Landslide Susceptibility Mapping Using Image Satellite and GIS Technology

DOI : 10.17577/IJERTV1IS6011

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Landslide Susceptibility Mapping Using Image Satellite and GIS Technology

H. Shahabi1, B.B. Ahmad*1, and S. Khezri2

1Department of Remote sensing, Faculty of Geo Information and Real Estate, universiti Teknologi Malaysia, UTM, 81310 Johor Bahru, Johor, Malaysia

2Department of Physical Geography, Faculty of Natural resources, University of Kurdistan, Iran A


Landslides are among the great destructive factors which cause lots of fatalities and financial losses all over the world every year. The aim of the research was landslide susceptibility mapping by remote sensing data processing and GIS spatial analysis. The area study in research is central Zab basin in west Azerbaijan province, Iran. In this research, through geological maps and field studies, we primarily prepared a map for landslide distributions in Zab basin. Then, applying other information sources such as the existing thematic maps, we studied and defined the 8 factors such as, lithology, slope, slope aspect, annual rainfall, land use, distance to waterway, distance to the fault , and distance to road. That affect occurrence of the landslides. To get more precision, speed and facility in our analysis all descriptive and spatial information was entered into GIS system. After preparation of the needed information layers by influential parameters on landslides, we drew the zoning maps of landslide hazard via information coming from satellite image classification (Quickbird, Ikonos), and then evaluated and compared them. According to the obtained index, and the comparison of landslide distribution map and zoning map of landslide hazard prepared by each of the methods in GIS environment, This model gives also indications about the relevant factors influencing slope instability.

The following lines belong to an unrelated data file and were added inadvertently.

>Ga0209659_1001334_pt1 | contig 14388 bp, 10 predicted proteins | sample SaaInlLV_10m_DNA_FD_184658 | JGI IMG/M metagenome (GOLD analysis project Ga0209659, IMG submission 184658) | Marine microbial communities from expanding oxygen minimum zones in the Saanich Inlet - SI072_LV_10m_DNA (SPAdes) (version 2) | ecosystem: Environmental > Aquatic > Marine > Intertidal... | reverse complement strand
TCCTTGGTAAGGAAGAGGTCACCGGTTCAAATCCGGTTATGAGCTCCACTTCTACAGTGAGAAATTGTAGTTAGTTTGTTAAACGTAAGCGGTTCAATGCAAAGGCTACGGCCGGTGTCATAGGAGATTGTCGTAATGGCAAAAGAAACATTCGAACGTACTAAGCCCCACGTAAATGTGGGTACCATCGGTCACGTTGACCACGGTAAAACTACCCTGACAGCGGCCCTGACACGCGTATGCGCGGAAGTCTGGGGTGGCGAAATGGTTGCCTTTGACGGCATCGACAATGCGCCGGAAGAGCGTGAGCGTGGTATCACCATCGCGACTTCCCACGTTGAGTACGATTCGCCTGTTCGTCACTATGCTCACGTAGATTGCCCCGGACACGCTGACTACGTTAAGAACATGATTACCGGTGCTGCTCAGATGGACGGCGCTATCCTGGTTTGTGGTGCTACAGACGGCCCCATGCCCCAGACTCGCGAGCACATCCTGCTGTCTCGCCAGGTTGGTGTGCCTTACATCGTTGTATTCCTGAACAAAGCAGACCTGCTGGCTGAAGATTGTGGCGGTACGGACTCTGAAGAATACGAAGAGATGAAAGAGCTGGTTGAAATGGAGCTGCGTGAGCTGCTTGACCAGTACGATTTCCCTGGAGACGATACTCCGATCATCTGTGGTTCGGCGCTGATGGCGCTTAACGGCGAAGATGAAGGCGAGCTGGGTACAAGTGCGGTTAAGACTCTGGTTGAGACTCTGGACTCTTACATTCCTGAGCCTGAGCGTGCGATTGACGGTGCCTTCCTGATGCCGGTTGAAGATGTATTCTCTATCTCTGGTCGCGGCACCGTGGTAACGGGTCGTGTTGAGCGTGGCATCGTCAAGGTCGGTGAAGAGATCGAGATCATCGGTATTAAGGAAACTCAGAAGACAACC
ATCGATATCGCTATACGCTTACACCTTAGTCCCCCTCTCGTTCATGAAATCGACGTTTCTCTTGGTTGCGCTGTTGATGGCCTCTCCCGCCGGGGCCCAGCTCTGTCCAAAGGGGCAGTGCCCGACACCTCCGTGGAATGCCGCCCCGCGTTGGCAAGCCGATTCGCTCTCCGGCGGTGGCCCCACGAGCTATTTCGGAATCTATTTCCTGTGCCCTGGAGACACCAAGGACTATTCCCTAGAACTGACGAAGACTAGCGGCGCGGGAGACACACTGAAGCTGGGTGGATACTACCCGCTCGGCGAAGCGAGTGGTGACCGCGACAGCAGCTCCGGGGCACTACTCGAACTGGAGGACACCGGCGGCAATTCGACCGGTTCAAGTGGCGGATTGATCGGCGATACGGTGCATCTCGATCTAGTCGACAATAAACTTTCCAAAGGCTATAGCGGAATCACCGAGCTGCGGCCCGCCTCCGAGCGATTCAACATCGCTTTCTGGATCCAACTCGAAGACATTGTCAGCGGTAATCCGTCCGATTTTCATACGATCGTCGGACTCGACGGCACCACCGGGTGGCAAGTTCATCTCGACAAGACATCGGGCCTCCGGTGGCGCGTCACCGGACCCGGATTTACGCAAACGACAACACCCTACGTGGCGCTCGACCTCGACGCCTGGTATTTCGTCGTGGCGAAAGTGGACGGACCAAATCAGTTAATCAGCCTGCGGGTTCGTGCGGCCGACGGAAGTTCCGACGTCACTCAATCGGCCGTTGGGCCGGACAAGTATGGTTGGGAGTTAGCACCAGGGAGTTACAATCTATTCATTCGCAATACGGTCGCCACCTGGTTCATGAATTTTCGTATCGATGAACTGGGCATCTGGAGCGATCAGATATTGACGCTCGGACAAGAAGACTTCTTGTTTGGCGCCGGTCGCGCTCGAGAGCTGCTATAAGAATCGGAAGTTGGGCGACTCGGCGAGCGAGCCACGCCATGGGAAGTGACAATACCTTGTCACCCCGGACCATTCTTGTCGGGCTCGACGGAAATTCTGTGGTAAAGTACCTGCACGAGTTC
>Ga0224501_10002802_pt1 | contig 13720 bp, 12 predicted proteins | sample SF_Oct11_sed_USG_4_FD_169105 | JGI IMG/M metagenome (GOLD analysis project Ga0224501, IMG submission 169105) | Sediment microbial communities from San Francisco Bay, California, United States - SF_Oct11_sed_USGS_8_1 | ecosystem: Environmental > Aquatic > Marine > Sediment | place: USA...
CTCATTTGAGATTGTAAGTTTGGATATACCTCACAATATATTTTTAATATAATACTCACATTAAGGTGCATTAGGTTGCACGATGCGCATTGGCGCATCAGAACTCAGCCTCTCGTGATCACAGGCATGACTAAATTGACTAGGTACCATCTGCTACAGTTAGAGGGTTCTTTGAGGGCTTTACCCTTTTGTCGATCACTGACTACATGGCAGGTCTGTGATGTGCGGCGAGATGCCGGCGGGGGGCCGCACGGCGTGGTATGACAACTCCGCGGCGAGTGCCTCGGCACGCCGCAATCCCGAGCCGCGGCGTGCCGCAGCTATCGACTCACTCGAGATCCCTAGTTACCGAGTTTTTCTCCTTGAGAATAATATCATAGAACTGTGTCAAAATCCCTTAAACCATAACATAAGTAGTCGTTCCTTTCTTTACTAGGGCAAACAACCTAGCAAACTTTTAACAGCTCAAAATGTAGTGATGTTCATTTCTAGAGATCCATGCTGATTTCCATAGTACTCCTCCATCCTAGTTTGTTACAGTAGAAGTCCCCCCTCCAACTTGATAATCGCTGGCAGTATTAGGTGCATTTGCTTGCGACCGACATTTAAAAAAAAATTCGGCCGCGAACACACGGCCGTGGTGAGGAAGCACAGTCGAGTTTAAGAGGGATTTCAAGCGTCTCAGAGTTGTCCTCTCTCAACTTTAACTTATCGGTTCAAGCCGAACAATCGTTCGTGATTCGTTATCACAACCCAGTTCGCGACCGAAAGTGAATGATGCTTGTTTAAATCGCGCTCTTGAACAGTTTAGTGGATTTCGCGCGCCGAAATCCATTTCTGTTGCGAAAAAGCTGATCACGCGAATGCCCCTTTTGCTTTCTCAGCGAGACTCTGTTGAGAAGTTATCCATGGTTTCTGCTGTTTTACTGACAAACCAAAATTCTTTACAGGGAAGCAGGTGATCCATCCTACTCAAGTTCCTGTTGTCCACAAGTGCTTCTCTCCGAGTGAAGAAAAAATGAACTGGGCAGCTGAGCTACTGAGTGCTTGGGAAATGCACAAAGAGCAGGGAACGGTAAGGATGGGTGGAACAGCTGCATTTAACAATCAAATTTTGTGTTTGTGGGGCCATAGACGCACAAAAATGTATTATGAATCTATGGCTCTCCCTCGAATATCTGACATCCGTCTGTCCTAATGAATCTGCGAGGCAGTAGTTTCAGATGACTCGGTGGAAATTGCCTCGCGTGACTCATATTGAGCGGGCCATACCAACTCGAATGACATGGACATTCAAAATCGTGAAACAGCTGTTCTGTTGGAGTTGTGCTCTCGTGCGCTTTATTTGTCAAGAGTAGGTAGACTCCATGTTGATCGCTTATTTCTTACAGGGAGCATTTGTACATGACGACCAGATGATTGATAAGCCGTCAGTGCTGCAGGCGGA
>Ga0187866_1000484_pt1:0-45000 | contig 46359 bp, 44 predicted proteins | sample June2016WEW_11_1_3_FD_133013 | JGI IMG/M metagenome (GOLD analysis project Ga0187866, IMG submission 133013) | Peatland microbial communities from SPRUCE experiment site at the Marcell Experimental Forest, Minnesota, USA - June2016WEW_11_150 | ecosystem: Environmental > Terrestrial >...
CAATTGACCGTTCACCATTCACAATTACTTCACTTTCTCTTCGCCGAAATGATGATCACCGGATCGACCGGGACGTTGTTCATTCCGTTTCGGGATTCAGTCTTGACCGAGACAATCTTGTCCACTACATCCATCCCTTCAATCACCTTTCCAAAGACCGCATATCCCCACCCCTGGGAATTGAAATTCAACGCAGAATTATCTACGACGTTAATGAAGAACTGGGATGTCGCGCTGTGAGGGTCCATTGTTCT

Keywords- Landslide; Susceptibility Mapping; Satellite images; central Zab basin

  1. Introduction

    Mass movements are important geo-ecosystemic phenomena in nature, scattered in different places ranging from mild hills to steep mountains [9, 12]. Destructive results of landslides in human life and economy of many

    nations all over the world have been verified [11]. Landslides included about 9 percent of natural hazard that happened in 1990s. Therefore, in recent years, many international research institutes have allocated considerable funds for evaluation of landslide hazards, and preparation of proposals for description of their spatial distribution [13, 16]. Central Zab basin is one of the most susceptible regions for occurrence of landslides and their damages. Many GIS-based analysis models and quantitative prediction models of landslide hazard have been proposed in the literature [5,6,7]. The advantages in the use of GIS for assessing landslide hazards are the following:

    a much larger variety of hazard analysis techniques becomes attainable;

    It is possible to improve models by evaluating their results adjusting the input variables. Users can achieve maximum results by an iterative process of trial and error, whereas it is difficult to use these models even once in the conventional manner. Therefore, more accurate results can be expected.

  2. Case study

    Zab basin occupies southwestern section of West Azerbaijan and northwestern part of Kurdistan. The area under present study covers parts of mountains and slopes in southwestern West Azerbaijan in the central portion of Zab basin between the latitudes of (36° 8' 25") N and (36°